Male Angeslfish aggression towards female after spawn 55 Gallon Tank

Discussion in 'Breeding Fish' started by Dundeemac, Dec 14, 2012.

  1. DundeemacNew MemberMember

    HI all,

    I'm hoping someone has seen the same behaviour as I'm about to write about.

    I have a pair of black Angelfish that have been spawning every couple of weeks. With each spawn the parents got better and better until the spawn was reaching the free swimming stage. Unfortunately, once the spawn was free swimming, thre was a free-for-all from the other fish in my community tank and they never lasted the night.

    So I moved the pair to a 75 litre quarantine/breeding tank where they continued to spawn every couple of weeks. First spawn was taken by fungus and all subsequent spawns never even hatch. I'm guessing that the smaller amount of water mean more fluctuations in my water quality and will keep trying.

    But what I'm writing about is to ask if anyone's observed the male getting extremely aggressive with the female 24 hours after they've spawned? And when I say aggressive I mean WOW. Even for Angels this seems violent. (And this is already a pretty aggressive pair - when in my main tank)The female has been beaten up by the male with visible damage to scales and eyes. SHe's completely cowed and hasn't eaten since I noticed the situation. The male is completey dominating her. Mock charges, actual charges.
    Is he know defending the spawn from the female? He's never done this before. Is it perhaps a residual 'hang-up' from when the pair spawned in my display tank and had to constantly defend the fry?
    I'm considering moving the female back into my display tank.

    ANy thoughts/experiences?
  2. AquaristFishlore LegendMember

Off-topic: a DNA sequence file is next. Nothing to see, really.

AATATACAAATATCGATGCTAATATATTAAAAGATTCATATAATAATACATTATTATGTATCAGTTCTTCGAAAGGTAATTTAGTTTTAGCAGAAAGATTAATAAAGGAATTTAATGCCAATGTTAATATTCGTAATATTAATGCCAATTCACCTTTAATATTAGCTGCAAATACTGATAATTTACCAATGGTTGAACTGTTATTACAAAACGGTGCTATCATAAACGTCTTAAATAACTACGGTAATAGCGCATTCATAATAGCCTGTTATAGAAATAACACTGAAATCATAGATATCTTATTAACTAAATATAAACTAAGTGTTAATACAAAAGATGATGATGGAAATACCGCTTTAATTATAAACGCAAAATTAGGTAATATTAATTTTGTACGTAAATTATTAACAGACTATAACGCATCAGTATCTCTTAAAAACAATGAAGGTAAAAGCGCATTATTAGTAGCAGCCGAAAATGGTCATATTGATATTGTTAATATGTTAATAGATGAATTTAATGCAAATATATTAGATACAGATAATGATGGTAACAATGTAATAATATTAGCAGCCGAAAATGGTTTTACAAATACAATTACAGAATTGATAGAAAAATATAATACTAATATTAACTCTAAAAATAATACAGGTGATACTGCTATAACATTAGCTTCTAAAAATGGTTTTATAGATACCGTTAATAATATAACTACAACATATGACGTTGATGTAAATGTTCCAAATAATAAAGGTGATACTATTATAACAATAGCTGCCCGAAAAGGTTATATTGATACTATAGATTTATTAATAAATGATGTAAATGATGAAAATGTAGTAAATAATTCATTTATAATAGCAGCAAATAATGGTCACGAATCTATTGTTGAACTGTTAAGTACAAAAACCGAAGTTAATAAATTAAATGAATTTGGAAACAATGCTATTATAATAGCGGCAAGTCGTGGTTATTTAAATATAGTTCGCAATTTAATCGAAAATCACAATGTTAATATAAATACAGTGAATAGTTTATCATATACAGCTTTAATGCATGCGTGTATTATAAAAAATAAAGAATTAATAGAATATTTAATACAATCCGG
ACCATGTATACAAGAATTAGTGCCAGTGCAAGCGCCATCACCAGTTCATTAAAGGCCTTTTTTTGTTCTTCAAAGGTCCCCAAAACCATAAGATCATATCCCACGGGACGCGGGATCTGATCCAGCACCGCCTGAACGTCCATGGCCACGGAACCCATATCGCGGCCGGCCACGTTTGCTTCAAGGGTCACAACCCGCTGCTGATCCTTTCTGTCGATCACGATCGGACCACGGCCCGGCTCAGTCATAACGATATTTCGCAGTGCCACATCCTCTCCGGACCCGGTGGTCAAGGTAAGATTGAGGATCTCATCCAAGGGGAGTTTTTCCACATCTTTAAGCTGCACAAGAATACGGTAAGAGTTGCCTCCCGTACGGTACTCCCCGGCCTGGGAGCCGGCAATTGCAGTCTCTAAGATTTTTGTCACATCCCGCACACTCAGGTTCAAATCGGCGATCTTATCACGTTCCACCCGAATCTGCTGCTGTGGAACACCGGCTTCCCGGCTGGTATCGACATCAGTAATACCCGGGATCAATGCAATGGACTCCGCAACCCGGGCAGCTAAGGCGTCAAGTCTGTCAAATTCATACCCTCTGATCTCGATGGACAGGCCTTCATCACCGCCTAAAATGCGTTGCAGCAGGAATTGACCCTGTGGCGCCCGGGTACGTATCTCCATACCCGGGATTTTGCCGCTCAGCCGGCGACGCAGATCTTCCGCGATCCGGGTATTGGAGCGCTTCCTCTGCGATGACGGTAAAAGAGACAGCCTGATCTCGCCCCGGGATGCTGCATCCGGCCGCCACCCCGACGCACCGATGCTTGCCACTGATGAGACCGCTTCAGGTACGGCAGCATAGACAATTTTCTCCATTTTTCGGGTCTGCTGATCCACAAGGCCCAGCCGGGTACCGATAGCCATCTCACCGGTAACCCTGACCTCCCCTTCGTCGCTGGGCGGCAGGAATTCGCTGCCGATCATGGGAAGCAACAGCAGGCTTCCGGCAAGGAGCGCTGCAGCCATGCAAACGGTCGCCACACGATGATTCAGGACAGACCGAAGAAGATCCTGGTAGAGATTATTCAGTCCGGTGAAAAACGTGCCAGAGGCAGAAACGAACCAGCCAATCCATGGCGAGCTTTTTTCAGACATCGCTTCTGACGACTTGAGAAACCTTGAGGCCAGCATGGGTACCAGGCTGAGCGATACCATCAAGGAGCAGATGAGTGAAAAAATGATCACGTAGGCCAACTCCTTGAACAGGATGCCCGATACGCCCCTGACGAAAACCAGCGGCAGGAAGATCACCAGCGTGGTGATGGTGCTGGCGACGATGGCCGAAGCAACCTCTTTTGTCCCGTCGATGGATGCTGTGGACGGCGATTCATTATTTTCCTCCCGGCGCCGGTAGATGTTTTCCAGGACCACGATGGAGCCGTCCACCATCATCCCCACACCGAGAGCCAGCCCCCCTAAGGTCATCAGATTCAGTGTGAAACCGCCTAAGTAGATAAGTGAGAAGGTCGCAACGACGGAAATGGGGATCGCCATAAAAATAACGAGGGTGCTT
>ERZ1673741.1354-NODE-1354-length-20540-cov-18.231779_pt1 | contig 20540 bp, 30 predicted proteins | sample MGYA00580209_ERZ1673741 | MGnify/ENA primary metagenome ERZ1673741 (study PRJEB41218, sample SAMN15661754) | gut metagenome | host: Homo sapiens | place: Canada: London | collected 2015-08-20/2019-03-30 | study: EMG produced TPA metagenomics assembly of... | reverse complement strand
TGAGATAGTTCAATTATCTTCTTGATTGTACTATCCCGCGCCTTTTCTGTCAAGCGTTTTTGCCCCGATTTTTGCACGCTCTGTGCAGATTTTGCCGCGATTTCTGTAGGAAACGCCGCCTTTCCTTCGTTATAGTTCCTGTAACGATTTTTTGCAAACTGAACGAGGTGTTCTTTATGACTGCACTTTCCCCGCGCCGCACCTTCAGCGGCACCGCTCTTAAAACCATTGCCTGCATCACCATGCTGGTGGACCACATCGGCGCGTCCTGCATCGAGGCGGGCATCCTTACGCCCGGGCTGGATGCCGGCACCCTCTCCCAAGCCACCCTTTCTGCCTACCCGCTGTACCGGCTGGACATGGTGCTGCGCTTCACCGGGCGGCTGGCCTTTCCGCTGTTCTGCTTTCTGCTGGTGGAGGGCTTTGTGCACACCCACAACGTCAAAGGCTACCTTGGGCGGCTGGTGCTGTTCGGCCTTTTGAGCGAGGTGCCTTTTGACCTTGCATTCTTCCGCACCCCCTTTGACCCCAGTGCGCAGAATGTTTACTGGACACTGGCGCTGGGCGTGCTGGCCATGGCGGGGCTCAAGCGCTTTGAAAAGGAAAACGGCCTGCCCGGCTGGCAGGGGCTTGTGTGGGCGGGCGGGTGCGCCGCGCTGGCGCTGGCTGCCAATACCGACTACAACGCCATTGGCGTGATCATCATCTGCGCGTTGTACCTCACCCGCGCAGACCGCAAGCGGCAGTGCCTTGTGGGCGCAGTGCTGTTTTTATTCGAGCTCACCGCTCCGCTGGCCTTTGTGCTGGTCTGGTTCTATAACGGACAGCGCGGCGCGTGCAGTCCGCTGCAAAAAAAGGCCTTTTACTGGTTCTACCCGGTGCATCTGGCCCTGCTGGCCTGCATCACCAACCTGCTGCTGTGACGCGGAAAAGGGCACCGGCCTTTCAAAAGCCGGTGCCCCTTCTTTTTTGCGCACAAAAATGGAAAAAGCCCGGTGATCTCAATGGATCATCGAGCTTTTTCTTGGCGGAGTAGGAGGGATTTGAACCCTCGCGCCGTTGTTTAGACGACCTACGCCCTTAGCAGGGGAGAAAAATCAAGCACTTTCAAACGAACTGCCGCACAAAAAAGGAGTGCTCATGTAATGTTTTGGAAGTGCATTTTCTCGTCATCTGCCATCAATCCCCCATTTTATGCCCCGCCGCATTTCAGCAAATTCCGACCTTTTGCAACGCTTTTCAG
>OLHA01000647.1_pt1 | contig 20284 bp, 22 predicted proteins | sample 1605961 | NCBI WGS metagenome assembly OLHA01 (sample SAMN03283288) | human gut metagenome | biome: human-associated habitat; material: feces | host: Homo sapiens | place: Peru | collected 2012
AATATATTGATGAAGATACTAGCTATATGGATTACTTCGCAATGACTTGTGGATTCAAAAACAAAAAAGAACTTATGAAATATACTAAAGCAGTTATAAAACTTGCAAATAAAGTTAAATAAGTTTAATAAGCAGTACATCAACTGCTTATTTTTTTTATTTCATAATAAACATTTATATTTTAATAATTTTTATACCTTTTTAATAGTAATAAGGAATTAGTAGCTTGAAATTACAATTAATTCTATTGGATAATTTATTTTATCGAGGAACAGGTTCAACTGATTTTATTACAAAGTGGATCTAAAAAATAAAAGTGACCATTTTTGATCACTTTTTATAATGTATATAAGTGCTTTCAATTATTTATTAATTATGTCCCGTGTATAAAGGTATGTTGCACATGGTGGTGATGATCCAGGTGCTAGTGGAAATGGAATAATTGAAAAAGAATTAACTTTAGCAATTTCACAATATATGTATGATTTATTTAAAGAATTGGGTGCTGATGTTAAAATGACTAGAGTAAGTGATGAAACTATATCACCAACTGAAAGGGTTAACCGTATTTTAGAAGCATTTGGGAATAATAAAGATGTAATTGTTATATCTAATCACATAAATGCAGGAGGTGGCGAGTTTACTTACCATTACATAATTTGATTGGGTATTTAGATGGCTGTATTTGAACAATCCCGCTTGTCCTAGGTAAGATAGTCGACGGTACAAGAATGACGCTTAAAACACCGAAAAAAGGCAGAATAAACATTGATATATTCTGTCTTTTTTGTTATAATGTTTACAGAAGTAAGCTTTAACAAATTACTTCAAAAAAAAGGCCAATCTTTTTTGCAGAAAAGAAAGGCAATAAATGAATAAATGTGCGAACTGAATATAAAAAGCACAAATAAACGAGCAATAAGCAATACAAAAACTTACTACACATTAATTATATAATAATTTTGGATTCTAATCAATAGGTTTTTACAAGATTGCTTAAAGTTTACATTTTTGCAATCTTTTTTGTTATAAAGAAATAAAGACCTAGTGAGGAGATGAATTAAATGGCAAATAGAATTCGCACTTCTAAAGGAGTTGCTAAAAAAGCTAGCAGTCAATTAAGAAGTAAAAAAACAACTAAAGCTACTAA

Good morning,

    It would probably be a good idea to separate the Angels and give the female a chance to heal. Keep the water as pristine as possible and that should be all that is needed. Keep an eye open for secondary infections.

    My Angel's spawned this week and about 2 weeks ago too. No survivors. However, there was no aggression from either Angel toward each other before, during or after spawning. They both guarded the eggs faithfully, cleaned them, fanned them. Today, they are doing just fine. No issues.

    Best wishes for your fish. Keep us posted.


  3. AquaristFishlore LegendMember

    Beautiful Angels!

  4. DundeemacNew MemberMember

    Good advice thank. I'm seriously considering moving the agressive back to the main tank. The damage to the female looks pretty superficial so I'll see what happens over night.

    Interestingly, when I turn off the lighting to the tank the aggression stops. Male hovers over the breeding cone in what looks like a defensive posture, but both fish have clearly abandoned the spawn and the eggs are all slowly turning white as they die. :-( When I turn the lighting back on take a pic,the aggresion immediately resumes. This is the set up
    Ph is 6.5 Ammonia 22ppm but the tank is cycling.
    30% water changes twice a week - it's this I think that has been lowering my chances for a successful hatching.
    Current behaviours are so strange though as during previous attempts the parents have been as you described- doting, dutiful parenting until the fry got destroyed in my main tank. They've never been aggressive towards each other, often it was the opposite and they've been almost "tender". So weird. i'll let you know if things get weirder
  5. YeoyWell Known MemberMember

    Maybe a few more plants would make them more secure, Mum somewhere to hide also.
  6. DundeemacNew MemberMember

    I think that's a pretty good idea and I'll definately add a few more.

    Meanwhile I've removed the male. Female has taken food which is great but is showing no interest in the eggs. I'm guessing they'll be all eaten when I wake up tomorrow.
  7. Quinn_Lamb98Well Known MemberMember

    was i the first to notice this, but, i hope you don't meam 22 ammonia. that would be insane.
    when i moved my angels to a smaller tank to spawn the male would get a bit fiesty with her till i turned off the lights. if you are thinking of putting one of them back into the big tank, i would move the male back, let the female heal and then put her back in the big tank.
  8. DundeemacNew MemberMember

  9. YeoyWell Known MemberMember

    That is still quite high. If they are stressed they can be aggressive.

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